Geoffrey Bridson and his wife Joyce, discuss his book "Prospero and Ariel: The rise and fall of radio a personal recollection.", as well as his life and career as a producer/broadcaster for BBC radio. The interview is interspersed with several excerpts from recordings: Excerpt of conversation at the home of Bridsons in England 1962. He talks about the play "Aarons field" and the sequel "Aarons Fallout shelter". Excerpt from Joyce Bridson backstage after the play "Oh what a lovely war" in New York.
Peter Ustinov discusses his wide-ranging career in the arts as an actor, author, director, and dramatist.
Rilla Bergman, Lou Fant, and Bill Reese converse with Studs about The National Theater for the Deaf and the production they are presenting. Two of the actors Ms. Bergman and Mr. Reese discuss what it took to learn, as hearing people, the best ways to express themselves with sign language. They all talk about how much more expressive the actors in the Deaf Theater have to be to convey the message of the piece they are presenting.
Studs interviews Rolf Liebermann, director and composer, at the Hamburische Staatsoper in Hamburg, Germany. Liebermann explains some history of previous directors and performances. Many artists and operas are mentioned, but only a few were focused on in detail. Liebermann explains details about the operation of the opera highlighting the budget and the functions of the opera house. The recording stops short toward the end of the interview.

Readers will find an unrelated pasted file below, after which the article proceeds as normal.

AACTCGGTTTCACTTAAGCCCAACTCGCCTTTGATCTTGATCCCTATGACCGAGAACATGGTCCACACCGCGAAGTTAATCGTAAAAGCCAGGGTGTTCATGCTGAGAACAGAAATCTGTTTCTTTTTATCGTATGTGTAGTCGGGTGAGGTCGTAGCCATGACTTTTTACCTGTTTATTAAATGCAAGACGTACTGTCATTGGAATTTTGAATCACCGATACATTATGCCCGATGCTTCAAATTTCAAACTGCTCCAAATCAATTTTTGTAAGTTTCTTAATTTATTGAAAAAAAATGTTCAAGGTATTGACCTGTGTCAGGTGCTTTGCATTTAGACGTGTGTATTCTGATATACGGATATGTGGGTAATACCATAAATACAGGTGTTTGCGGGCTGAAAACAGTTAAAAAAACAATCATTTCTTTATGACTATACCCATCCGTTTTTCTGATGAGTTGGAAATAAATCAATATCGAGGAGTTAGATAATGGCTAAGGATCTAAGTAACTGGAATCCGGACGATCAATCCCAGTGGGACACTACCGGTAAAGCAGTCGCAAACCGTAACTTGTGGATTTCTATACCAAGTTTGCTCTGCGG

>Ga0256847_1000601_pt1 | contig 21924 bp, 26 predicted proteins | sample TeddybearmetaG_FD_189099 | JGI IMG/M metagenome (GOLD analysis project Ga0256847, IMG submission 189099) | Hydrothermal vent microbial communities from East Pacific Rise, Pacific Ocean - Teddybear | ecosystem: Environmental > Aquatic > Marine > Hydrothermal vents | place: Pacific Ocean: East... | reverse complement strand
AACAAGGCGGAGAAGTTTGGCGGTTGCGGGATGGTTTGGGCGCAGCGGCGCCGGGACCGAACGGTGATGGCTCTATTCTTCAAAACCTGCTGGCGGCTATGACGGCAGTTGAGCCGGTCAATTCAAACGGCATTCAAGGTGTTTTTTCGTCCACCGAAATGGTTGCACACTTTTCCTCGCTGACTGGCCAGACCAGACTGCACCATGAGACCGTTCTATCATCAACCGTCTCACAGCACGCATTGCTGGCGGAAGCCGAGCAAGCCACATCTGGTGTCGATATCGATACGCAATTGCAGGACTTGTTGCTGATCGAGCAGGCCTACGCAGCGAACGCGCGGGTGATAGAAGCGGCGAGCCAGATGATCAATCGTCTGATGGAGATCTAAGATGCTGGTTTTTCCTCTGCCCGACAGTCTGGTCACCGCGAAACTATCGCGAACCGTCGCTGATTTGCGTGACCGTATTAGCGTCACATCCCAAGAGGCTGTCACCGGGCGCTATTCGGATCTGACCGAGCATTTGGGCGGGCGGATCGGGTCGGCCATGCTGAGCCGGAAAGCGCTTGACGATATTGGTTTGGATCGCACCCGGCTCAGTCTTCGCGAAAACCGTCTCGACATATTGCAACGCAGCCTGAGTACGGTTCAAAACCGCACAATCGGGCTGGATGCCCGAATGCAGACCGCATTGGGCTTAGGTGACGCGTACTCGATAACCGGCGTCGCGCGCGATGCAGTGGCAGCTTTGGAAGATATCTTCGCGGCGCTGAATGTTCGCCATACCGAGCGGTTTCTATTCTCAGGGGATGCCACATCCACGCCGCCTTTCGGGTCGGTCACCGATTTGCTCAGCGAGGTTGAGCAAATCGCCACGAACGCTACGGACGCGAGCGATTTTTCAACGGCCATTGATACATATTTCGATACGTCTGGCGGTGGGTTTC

Woody Allen discusses his life and art, the influence of both success and failure on his work, and how he finds comedy in life’s difficulties and trials. He discusses his first screenplay, “What’s Up Pussycat?” and other comedians who have influenced the development of his own comedic work, including Mort Sahl, Charlie Chaplin, the Marx Brothers, and George S. Kaufman.
The comedic creative force of Lily Tomlin and Tomlin's comedy writer Jane Wagner discuss the character of Edith Ann as well as the bag lady, Trudy. The comic geniuses discuss with Studs Terkel the new release "Edith Ann: My Life So Far". Tomlin assumes the character of Edith Ann to relay stories of her life in a dysfunctional family as a six year old. Edith Ann writes letters to Rush Limbaugh, Howard Stern, and Senate representatives to get her message heard. She tells the Senator that kids model grownups and grownups need to act better to protect the kids.